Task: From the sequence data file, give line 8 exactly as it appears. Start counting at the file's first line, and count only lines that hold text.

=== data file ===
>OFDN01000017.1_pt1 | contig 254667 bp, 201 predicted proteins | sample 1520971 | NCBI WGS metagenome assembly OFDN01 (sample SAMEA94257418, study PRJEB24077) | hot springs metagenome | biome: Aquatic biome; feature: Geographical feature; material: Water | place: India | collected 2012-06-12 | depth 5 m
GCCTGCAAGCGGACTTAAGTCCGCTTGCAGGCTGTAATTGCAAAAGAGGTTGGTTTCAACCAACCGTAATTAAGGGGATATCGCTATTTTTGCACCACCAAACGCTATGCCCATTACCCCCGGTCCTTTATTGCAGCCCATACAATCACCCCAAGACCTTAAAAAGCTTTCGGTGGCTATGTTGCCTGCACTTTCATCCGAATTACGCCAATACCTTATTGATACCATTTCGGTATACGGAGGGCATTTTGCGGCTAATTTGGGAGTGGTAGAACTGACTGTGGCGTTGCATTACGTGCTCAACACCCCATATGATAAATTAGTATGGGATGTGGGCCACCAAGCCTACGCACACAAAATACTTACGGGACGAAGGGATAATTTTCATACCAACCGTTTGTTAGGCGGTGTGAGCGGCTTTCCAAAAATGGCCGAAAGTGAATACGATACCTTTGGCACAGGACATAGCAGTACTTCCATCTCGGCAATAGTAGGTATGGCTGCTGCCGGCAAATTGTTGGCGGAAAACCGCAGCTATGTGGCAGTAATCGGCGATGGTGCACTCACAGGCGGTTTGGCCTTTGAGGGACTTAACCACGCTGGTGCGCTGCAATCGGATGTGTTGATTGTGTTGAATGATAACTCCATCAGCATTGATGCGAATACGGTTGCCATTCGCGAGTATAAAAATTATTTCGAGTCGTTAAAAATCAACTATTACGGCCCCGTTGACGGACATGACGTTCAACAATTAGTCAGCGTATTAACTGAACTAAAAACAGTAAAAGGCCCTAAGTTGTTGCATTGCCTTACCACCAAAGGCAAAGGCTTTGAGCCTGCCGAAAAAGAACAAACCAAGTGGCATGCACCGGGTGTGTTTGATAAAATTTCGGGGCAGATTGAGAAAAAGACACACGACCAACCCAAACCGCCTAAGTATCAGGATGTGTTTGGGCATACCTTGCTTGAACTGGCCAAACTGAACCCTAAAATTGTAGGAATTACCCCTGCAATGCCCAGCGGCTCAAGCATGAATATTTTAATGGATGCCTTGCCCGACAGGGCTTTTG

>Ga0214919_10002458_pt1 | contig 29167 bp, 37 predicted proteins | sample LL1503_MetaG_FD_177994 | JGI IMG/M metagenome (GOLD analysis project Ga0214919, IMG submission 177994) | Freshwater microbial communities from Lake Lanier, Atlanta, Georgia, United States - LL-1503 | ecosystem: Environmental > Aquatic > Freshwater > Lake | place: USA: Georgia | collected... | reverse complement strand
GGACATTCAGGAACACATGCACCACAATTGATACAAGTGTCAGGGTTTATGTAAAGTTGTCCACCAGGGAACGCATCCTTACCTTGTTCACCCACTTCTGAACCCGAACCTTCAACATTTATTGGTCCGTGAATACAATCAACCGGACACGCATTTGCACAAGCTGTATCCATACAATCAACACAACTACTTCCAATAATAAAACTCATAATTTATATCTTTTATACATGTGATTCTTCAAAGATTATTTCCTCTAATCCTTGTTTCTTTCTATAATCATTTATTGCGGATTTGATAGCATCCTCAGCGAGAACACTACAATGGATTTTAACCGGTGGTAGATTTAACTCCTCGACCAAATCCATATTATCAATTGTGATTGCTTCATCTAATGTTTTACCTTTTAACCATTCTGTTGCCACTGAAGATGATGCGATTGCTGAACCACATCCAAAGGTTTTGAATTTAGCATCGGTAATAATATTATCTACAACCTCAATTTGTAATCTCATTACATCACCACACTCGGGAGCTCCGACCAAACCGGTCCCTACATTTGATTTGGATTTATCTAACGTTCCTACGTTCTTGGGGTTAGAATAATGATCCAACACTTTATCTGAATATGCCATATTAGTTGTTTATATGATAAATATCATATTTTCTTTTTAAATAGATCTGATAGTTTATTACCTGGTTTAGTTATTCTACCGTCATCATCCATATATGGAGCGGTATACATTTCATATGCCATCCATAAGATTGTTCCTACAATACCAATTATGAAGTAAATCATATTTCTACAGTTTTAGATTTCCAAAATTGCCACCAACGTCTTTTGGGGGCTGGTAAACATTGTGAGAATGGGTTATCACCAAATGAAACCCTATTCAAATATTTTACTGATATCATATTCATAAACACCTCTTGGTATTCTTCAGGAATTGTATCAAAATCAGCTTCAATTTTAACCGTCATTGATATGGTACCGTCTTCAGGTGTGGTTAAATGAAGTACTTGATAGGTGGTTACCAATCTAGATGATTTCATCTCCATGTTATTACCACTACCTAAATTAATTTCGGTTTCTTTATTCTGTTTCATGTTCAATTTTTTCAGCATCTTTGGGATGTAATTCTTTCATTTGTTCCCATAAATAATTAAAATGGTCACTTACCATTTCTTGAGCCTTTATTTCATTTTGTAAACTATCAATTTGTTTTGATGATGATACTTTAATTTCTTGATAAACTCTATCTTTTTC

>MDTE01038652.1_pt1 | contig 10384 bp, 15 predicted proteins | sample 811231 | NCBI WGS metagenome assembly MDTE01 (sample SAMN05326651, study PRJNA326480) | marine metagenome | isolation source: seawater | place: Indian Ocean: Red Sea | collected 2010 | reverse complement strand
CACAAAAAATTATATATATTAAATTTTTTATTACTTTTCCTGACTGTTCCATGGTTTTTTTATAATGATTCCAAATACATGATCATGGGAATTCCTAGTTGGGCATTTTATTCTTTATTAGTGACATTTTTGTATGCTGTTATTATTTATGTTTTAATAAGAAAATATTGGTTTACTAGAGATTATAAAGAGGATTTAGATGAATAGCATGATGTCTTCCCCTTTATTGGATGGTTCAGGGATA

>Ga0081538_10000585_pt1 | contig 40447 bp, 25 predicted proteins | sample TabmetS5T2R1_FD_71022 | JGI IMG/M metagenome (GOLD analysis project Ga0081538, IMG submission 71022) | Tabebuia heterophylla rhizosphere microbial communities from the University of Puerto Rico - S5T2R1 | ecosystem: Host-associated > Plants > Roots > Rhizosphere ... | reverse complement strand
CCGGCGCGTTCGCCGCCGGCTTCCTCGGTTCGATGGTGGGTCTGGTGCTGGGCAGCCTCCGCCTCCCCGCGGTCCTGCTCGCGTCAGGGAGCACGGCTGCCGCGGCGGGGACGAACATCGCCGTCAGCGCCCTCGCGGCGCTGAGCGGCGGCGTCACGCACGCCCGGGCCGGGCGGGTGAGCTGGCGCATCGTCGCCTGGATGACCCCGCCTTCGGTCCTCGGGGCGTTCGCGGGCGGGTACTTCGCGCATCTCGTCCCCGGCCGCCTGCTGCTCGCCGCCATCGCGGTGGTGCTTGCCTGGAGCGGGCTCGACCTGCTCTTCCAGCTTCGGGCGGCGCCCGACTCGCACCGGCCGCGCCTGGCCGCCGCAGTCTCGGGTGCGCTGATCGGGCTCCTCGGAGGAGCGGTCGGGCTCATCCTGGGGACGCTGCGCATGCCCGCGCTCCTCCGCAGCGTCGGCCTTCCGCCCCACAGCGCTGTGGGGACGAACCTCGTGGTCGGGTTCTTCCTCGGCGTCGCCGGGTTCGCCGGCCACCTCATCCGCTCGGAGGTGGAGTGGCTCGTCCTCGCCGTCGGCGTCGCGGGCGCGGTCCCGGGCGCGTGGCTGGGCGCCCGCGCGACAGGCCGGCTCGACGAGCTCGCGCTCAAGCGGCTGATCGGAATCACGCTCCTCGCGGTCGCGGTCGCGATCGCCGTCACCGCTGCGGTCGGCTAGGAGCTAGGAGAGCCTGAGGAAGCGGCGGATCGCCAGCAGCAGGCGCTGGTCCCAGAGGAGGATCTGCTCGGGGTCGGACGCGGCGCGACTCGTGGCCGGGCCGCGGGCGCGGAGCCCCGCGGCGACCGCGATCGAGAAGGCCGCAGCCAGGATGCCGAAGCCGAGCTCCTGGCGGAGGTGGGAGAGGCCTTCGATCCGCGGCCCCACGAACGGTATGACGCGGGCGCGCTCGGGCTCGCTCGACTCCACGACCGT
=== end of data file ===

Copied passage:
CCGGCGCGTTCGCCGCCGGCTTCCTCGGTTCGATGGTGGGTCTGGTGCTGGGCAGCCTCCGCCTCCCCGCGGTCCTGCTCGCGTCAGGGAGCACGGCTGCCGCGGCGGGGACGAACATCGCCGTCAGCGCCCTCGCGGCGCTGAGCGGCGGCGTCACGCACGCCCGGGCCGGGCGGGTGAGCTGGCGCATCGTCGCCTGGATGACCCCGCCTTCGGTCCTCGGGGCGTTCGCGGGCGGGTACTTCGCGCATCTCGTCCCCGGCCGCCTGCTGCTCGCCGCCATCGCGGTGGTGCTTGCCTGGAGCGGGCTCGACCTGCTCTTCCAGCTTCGGGCGGCGCCCGACTCGCACCGGCCGCGCCTGGCCGCCGCAGTCTCGGGTGCGCTGATCGGGCTCCTCGGAGGAGCGGTCGGGCTCATCCTGGGGACGCTGCGCATGCCCGCGCTCCTCCGCAGCGTCGGCCTTCCGCCCCACAGCGCTGTGGGGACGAACCTCGTGGTCGGGTTCTTCCTCGGCGTCGCCGGGTTCGCCGGCCACCTCATCCGCTCGGAGGTGGAGTGGCTCGTCCTCGCCGTCGGCGTCGCGGGCGCGGTCCCGGGCGCGTGGCTGGGCGCCCGCGCGACAGGCCGGCTCGACGAGCTCGCGCTCAAGCGGCTGATCGGAATCACGCTCCTCGCGGTCGCGGTCGCGATCGCCGTCACCGCTGCGGTCGGCTAGGAGCTAGGAGAGCCTGAGGAAGCGGCGGATCGCCAGCAGCAGGCGCTGGTCCCAGAGGAGGATCTGCTCGGGGTCGGACGCGGCGCGACTCGTGGCCGGGCCGCGGGCGCGGAGCCCCGCGGCGACCGCGATCGAGAAGGCCGCAGCCAGGATGCCGAAGCCGAGCTCCTGGCGGAGGTGGGAGAGGCCTTCGATCCGCGGCCCCACGAACGGTATGACGCGGGCGCGCTCGGGCTCGCTCGACTCCACGACCGT